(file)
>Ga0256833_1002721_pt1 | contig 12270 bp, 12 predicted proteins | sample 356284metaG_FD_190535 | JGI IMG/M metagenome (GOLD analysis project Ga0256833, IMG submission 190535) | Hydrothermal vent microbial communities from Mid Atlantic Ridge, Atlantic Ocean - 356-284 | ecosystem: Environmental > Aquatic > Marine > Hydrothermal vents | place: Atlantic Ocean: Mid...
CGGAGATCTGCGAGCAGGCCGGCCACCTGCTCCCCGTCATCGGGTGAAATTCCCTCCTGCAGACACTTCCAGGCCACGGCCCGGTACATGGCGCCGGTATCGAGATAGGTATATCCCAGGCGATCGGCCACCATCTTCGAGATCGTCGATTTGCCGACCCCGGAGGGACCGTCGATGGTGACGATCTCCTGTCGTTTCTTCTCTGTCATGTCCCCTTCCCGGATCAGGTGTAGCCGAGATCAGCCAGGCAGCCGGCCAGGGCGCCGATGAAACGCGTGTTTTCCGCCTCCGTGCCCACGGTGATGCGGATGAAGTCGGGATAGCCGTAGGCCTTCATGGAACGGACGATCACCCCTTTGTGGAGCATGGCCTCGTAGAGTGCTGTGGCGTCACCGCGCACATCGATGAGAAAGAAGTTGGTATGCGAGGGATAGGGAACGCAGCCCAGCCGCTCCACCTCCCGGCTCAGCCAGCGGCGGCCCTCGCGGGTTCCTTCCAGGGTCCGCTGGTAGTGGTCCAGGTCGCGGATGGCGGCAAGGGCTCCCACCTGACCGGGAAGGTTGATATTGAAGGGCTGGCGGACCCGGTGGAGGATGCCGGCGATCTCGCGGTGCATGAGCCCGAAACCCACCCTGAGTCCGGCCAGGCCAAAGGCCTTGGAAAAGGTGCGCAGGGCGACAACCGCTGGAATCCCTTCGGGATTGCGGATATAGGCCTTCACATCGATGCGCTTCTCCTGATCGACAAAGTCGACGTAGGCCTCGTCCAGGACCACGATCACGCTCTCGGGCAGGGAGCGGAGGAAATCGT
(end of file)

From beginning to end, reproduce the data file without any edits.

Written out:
>Ga0256833_1002721_pt1 | contig 12270 bp, 12 predicted proteins | sample 356284metaG_FD_190535 | JGI IMG/M metagenome (GOLD analysis project Ga0256833, IMG submission 190535) | Hydrothermal vent microbial communities from Mid Atlantic Ridge, Atlantic Ocean - 356-284 | ecosystem: Environmental > Aquatic > Marine > Hydrothermal vents | place: Atlantic Ocean: Mid...
CGGAGATCTGCGAGCAGGCCGGCCACCTGCTCCCCGTCATCGGGTGAAATTCCCTCCTGCAGACACTTCCAGGCCACGGCCCGGTACATGGCGCCGGTATCGAGATAGGTATATCCCAGGCGATCGGCCACCATCTTCGAGATCGTCGATTTGCCGACCCCGGAGGGACCGTCGATGGTGACGATCTCCTGTCGTTTCTTCTCTGTCATGTCCCCTTCCCGGATCAGGTGTAGCCGAGATCAGCCAGGCAGCCGGCCAGGGCGCCGATGAAACGCGTGTTTTCCGCCTCCGTGCCCACGGTGATGCGGATGAAGTCGGGATAGCCGTAGGCCTTCATGGAACGGACGATCACCCCTTTGTGGAGCATGGCCTCGTAGAGTGCTGTGGCGTCACCGCGCACATCGATGAGAAAGAAGTTGGTATGCGAGGGATAGGGAACGCAGCCCAGCCGCTCCACCTCCCGGCTCAGCCAGCGGCGGCCCTCGCGGGTTCCTTCCAGGGTCCGCTGGTAGTGGTCCAGGTCGCGGATGGCGGCAAGGGCTCCCACCTGACCGGGAAGGTTGATATTGAAGGGCTGGCGGACCCGGTGGAGGATGCCGGCGATCTCGCGGTGCATGAGCCCGAAACCCACCCTGAGTCCGGCCAGGCCAAAGGCCTTGGAAAAGGTGCGCAGGGCGACAACCGCTGGAATCCCTTCGGGATTGCGGATATAGGCCTTCACATCGATGCGCTTCTCCTGATCGACAAAGTCGACGTAGGCCTCGTCCAGGACCACGATCACGCTCTCGGGCAGGGAGCGGAGGAAATCGT